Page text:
It's now illegal under local ordinances in many cities to feed the homeless in public parks and people are being arrested and jailed for this “crime”---many of them people of faith who take seriously Jesus' command to “care for the least of these and you have cared for me.”

  Courts grant police officers impunity to beat, strangle and shoot to death civilians---in effect, given the rarity of indictments on serious assault, manslaughter or murder charges. Supreme Court rulings back officers even when they violate department policies (use of illegal choke-hold in the killing of Eric Garner, as just one example). When an officer is later fired----as was the cop who murdered 12-year-old Tamir Rice, playing in a public park with a toy gun---it's for a technicality, not for the violent crime.

 Do these things warrant your support on the basis of “legality”. Is it relevant to consider right and wrong, ethics, compassion or “Christian morality” (as exemplified by Jesus, not fundamentalist televangelist millionaires)?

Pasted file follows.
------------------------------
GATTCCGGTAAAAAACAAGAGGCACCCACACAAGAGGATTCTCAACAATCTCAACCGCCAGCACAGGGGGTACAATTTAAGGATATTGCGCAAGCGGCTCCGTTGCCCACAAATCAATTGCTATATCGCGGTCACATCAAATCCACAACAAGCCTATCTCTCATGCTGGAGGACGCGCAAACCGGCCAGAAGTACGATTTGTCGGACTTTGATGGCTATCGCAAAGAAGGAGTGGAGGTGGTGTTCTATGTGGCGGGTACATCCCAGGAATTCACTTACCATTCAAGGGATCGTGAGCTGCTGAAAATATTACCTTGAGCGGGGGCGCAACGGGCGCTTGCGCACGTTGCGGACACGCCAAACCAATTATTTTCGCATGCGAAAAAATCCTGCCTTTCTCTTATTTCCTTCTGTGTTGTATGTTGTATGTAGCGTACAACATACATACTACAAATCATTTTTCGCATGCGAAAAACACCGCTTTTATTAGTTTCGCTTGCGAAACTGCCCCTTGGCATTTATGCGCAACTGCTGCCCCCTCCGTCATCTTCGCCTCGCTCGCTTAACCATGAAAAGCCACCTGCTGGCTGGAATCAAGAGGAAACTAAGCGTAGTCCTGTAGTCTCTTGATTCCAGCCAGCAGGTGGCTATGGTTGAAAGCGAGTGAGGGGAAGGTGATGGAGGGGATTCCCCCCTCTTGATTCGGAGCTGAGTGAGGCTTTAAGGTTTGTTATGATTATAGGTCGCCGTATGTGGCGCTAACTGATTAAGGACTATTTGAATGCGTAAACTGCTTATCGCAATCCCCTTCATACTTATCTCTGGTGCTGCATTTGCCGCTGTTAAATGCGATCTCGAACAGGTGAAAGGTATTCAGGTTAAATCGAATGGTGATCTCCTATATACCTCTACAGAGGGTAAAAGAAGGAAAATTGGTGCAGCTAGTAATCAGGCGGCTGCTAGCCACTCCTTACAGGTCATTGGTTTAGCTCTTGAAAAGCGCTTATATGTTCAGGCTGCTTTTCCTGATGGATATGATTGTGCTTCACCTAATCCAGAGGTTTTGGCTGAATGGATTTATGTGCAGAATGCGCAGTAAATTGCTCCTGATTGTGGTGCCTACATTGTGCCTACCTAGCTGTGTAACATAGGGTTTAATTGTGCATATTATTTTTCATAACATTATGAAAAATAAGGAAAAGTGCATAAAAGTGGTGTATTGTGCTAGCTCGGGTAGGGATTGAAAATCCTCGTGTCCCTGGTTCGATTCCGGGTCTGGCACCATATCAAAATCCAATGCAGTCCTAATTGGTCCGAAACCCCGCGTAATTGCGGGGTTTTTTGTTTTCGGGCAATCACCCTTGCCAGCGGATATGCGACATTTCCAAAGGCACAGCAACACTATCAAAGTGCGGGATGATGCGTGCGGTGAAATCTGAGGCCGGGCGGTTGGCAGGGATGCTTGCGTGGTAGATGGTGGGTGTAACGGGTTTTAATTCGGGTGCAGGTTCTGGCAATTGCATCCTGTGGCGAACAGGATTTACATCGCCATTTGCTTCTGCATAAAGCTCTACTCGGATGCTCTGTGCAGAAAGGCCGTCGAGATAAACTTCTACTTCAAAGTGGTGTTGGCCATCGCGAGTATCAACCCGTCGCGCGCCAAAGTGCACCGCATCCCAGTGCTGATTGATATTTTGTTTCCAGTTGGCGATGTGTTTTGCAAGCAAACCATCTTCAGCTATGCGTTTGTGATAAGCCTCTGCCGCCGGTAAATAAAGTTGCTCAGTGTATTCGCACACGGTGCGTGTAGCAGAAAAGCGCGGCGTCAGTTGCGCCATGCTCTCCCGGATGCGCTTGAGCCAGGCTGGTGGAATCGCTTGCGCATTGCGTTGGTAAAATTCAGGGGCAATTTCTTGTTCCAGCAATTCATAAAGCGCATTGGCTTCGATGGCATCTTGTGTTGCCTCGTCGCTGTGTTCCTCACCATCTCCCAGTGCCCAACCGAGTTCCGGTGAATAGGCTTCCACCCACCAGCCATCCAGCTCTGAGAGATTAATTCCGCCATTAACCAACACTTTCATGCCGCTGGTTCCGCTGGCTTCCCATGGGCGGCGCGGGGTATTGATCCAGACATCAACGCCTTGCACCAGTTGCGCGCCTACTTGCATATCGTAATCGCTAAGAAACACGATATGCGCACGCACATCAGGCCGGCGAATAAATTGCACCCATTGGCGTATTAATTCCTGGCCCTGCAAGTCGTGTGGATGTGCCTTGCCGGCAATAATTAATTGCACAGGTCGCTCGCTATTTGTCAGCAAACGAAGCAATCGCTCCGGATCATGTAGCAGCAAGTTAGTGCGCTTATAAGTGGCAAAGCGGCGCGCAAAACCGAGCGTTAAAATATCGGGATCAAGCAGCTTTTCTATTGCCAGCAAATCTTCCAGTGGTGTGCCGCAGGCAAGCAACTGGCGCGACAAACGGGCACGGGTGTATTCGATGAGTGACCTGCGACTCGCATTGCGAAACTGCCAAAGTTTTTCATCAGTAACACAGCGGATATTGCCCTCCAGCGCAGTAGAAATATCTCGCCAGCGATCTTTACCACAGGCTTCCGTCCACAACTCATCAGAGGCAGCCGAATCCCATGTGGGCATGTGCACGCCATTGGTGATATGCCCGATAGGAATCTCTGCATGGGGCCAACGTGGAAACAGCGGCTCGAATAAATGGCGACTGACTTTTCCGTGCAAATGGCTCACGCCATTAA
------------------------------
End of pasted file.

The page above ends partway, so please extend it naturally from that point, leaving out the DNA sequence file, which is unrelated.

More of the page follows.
Few Americans know the history of U.S. immigration laws or that U.S. policies have been driving undocumented immigrants for the last 40+ years. When the U.S. government supports and arms military dictatorships in Latin America, is it right to deport the people fleeing death squads? When poverty is increased in Mexico due to NAFTA, how can workers struggling to survive be considered “criminals”? Kevin Young's essay “The Huddled Masses Were Never Welcomed” in CounterPunch exposes the facts about U.S. immigration, that those screaming the loudest for Trump's Wall and “deport them all” most need to read.

True justice requires asking not “is it legal?” but, is it right?

 Lydia Howell is a Minneapolis-based independent journalist and producer/host of “Catalyst:politics & culture” on KFAI Radio